Holding Baby B

August 6, 2008

I had given hubby the option not to see or hold the baby.  Initially we both had been against holding him because in our minds, he was already gone.  What was left was just his body.  It wasn’t the sweet baby who was kicking like crazy, waving his arm during ultrasounds or the baby who would hide his face from the ultrasound as if to say, “no pictures please” – like he was an actor hiding from paparazzi.  As the delivery came closer and closer, I realized that I wanted – no, I needed to see him.  I knew that I would forever regret not seeing him and not holding him.  I told hubby that I needed to hold him and see him and he was free to leave the room but that I needed to do this.  Hubby was extremely supportive and said that he would stay.

So another nurse brought Baby B into the room and closed the door.  She said to me, “he is a perfect 1 pound baby boy.”  I thought to myself, “perfect?  He died.  That’s so far from perfect.”  But as I looked at him, I realized, he was perfect.  He was a tiny perfect little boy.  He was wearing a little blue striped cap and wrapped in a blue and white striped blanket.  The nurse put him in my arms and he didn’t feel like anything.  He was so light and so small.  We pulled the blanket back and just looked at his tiny face.  We both began to cry.  I rubbed his cheek, told him I loved him and that I was so very sorry but that I would see him again soon and when he was ready to be born, we would be waiting for him.  I asked hubby if he wanted to hold him but he said no.  I handed him back to the nurse and we collapsed together on the bed, sobbing.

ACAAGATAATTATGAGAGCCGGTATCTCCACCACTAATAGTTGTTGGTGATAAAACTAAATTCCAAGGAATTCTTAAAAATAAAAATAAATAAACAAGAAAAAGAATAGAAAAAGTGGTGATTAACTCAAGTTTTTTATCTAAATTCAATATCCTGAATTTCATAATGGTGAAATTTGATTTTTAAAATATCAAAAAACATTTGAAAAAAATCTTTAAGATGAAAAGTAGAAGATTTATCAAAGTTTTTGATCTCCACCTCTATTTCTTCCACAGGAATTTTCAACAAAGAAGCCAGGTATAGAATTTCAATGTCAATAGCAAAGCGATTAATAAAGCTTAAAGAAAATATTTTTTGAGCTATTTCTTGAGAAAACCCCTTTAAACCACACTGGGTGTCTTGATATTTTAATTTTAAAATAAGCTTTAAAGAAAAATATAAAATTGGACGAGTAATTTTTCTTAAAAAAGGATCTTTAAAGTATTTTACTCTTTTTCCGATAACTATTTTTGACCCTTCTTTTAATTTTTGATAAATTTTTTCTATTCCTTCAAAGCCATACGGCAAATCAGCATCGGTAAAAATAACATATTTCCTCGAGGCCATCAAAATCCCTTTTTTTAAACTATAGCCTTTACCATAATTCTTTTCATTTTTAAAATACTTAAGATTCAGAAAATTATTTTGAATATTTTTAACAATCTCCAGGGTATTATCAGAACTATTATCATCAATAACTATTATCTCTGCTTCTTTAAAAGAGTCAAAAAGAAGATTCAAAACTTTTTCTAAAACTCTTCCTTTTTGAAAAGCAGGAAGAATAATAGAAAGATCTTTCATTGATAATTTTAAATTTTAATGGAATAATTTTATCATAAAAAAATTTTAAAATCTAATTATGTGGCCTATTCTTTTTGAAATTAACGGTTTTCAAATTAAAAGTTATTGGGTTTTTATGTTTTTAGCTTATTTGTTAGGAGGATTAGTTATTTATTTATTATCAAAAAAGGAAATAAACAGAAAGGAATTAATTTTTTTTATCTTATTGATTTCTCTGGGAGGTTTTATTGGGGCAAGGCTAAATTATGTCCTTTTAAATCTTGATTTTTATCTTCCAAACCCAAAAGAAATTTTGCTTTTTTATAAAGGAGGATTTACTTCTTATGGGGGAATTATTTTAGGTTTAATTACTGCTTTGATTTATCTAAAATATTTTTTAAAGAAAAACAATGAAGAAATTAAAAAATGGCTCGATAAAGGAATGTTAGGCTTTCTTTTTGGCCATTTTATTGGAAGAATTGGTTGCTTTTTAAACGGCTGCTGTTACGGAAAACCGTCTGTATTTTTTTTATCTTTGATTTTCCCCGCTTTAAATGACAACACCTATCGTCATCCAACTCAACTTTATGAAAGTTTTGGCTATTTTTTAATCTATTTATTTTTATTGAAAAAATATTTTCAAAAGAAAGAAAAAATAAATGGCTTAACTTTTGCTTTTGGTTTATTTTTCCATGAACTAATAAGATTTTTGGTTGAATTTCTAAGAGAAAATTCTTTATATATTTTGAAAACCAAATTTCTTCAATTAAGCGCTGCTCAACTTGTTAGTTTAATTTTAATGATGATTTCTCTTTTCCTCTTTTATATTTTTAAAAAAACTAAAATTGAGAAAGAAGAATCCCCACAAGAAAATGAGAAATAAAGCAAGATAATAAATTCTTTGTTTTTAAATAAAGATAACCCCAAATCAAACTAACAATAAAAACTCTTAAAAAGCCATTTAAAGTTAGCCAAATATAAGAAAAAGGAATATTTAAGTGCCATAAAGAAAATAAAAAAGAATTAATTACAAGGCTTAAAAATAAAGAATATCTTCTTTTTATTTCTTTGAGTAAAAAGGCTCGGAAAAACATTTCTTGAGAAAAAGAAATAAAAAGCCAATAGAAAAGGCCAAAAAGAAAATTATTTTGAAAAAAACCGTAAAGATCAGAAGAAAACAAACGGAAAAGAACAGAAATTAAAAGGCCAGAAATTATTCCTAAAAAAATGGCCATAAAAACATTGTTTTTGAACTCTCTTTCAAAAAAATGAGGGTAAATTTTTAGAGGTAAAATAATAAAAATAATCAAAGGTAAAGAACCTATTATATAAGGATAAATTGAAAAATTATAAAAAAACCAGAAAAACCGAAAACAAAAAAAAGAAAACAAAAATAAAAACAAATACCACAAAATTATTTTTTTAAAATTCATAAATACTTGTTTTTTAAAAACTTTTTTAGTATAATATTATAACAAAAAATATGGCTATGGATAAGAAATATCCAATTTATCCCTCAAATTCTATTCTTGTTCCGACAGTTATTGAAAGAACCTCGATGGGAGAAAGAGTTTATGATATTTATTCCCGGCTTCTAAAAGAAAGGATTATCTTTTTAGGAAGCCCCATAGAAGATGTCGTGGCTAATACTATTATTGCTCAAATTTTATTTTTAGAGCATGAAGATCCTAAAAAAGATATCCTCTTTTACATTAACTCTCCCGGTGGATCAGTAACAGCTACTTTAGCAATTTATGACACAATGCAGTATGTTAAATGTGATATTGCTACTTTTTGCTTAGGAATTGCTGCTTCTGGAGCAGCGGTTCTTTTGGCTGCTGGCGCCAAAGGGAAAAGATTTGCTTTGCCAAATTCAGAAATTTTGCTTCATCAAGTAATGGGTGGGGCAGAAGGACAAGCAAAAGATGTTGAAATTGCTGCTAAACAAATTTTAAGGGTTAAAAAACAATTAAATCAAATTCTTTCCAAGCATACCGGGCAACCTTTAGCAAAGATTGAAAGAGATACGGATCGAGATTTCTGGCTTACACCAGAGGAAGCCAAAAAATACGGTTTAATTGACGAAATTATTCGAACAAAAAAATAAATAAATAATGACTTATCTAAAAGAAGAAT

I had held my little boy for about 10 minutes.  It seemed like an eternity but also so short.

I am not sorry that I held him or that I saw him.  When I close my eyes, I can see his small face.  Even at 22 weeks, he looked so much my like my husband that sometimes, when I watch my husband sleep, I start to cry because Baby B looked so much like him.  There are pictures of him but they are with a relative that works at the hospital.  I don’t need them, I have my memory.

The rest of that Monday pasted quietly and quickly.  I slept until dinner time and then ate my first real meal since Saturday morning although I didn’t eat much.  I was due to be released at 8pm and was looking forward to sleeping in my own bed.  Unfortunately, with all the “invasive” procedures, I had developed a mild urinary tract infection as well as infections in both my hands from infiltrated IVs which caused me to spike a fever.  I would be kept overnight again.

I was finally released on Tuesday morning.  I left the hospital without either one of my little boys.  I went home with a broken heart, wondering how I was going to face an empty house with an empty crib.

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